The current plan is to set the ceiling at 130 grams of carbon dioxide per kilometre per car by 2012, for the average fleet of each company. Italian and French manufacturers, which concentrate on smaller ranges, would pass this relatively easily. By contrast, Porsche at 297 grams, BMW at 190, and Daimler at 184 would currently struggle to meet the target even with hybrid technology.
It is clearly a sensitive issue in Germany, and with good reason. The car industry is vital to the nation's economy, with around one seventh of the German workforce in some way connected to it. Hence there will be major repercussions if modifications have to be made to its (gas-guzzling) flagship models, which are after all the ones that deliver the largest margins. One could of course argue that manufacturers across the board are all heading down the same costly highway, and that others facing the same costs have lower margins to play with. In other words, what are the Germans moaning about? VW-Audi, the one German auto group that doesn't rely on these big cars, may have lower emissions but it also has bigger things to worry about right now, such as ownership and management wrangles.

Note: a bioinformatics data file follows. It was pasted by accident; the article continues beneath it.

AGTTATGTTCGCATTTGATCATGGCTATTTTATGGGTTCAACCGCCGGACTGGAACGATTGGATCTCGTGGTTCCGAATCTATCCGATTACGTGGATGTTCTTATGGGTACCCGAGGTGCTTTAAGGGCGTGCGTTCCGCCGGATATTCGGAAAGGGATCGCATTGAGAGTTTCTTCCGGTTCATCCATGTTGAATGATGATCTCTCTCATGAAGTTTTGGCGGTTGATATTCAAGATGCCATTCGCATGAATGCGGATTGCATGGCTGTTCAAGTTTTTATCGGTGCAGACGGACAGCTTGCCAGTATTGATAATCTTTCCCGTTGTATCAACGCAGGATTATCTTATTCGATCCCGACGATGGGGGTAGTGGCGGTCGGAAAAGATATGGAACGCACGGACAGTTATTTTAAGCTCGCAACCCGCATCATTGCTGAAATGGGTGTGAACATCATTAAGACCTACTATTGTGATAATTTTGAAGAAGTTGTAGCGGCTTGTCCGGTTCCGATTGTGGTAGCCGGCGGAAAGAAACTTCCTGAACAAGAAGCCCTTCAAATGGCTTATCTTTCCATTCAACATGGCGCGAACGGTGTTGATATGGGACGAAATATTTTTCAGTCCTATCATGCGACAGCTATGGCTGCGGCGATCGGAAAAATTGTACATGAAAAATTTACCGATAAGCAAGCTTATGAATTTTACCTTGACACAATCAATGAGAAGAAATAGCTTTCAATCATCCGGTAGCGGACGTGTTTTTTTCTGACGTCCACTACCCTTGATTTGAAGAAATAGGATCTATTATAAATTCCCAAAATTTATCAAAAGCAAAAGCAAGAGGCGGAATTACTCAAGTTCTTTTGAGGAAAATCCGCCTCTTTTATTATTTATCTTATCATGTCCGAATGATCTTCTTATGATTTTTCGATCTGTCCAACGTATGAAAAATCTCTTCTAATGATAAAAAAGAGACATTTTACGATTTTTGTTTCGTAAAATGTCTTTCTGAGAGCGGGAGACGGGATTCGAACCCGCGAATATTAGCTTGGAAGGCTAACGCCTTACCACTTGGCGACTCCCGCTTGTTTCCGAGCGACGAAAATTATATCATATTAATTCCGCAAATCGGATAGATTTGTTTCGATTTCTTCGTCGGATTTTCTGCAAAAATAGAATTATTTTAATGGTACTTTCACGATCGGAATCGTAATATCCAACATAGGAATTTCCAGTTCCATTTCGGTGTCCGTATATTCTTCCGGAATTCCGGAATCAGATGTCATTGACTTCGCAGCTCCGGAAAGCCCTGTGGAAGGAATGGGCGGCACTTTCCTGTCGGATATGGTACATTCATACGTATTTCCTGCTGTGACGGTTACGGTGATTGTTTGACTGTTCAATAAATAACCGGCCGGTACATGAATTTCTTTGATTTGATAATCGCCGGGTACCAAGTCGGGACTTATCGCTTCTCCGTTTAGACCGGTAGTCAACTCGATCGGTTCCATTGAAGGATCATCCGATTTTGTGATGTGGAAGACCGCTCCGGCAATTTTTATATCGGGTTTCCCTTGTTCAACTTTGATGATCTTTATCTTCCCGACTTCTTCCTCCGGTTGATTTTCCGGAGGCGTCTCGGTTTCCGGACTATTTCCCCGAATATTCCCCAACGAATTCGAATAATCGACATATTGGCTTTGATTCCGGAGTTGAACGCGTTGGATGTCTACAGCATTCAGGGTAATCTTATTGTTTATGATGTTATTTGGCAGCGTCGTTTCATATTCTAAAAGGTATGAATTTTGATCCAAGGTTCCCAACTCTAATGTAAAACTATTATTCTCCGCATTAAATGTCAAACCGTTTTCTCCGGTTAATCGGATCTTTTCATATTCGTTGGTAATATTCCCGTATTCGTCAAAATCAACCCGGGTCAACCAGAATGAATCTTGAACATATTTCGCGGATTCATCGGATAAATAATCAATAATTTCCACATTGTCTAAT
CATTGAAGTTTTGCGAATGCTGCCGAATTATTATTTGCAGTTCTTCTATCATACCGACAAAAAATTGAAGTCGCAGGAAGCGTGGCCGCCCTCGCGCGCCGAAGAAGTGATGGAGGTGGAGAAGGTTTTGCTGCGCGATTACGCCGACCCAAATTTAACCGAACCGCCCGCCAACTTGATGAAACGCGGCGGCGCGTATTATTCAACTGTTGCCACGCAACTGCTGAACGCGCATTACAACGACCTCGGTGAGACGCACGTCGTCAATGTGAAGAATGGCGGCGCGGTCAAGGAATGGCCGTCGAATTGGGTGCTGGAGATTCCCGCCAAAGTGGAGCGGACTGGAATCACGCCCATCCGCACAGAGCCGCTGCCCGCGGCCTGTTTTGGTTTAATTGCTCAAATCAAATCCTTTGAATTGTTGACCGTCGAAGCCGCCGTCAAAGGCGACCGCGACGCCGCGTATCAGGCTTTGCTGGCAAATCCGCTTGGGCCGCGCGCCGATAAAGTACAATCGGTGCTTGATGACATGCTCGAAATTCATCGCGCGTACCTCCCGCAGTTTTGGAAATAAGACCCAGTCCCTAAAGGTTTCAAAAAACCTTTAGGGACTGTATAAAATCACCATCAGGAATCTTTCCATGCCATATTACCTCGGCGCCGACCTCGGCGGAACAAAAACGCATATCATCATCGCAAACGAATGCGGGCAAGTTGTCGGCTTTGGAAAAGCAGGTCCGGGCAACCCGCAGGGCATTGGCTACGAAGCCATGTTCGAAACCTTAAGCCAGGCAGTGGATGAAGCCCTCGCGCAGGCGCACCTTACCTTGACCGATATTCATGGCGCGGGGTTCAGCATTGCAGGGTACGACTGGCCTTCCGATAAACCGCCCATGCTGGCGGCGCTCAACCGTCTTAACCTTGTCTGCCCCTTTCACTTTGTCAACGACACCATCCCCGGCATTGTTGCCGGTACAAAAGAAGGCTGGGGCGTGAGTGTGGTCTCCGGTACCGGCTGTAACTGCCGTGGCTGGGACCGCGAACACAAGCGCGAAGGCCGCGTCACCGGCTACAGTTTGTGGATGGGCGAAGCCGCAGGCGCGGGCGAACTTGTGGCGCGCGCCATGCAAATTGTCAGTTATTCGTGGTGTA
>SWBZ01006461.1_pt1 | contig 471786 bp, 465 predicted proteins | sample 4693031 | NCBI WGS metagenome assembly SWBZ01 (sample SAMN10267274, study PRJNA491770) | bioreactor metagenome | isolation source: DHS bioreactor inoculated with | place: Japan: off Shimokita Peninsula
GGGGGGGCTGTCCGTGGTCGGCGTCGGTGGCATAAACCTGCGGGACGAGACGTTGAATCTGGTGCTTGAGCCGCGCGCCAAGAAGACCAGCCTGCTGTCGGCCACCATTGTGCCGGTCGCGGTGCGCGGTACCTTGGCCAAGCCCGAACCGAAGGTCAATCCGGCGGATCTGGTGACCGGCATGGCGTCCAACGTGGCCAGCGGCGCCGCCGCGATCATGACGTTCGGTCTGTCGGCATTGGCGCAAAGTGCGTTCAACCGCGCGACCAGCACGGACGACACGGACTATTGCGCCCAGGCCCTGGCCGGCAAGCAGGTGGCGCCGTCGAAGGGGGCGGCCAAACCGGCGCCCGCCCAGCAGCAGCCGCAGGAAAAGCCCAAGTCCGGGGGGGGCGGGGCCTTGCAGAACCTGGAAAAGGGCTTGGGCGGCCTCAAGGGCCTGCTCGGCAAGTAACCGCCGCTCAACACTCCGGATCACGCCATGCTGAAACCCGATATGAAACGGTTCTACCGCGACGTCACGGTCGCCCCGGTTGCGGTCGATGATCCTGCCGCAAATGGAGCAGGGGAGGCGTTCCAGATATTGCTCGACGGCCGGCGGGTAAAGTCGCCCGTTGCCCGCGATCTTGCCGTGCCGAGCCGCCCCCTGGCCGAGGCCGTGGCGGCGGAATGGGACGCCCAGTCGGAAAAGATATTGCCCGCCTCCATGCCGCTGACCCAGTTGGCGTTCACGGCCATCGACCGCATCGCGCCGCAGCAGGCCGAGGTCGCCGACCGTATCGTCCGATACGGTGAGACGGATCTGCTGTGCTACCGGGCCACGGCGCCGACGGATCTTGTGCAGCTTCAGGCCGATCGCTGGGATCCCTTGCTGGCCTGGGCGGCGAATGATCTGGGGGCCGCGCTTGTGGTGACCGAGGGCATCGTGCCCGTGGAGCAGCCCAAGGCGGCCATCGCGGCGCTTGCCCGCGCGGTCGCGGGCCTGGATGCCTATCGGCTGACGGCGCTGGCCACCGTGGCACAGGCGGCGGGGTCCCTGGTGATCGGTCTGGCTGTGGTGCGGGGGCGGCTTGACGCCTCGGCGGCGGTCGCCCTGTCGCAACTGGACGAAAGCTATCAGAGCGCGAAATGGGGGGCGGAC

The same legislation has for now yanked the handbrake on Ford's sale of Jaguar and Land Rover, as interested private-equity parties delay till they find out exactly what emission rules would mean for them. With other parties pushing for even stricter limits, it looks like they may be parked in the lay-by a while yet.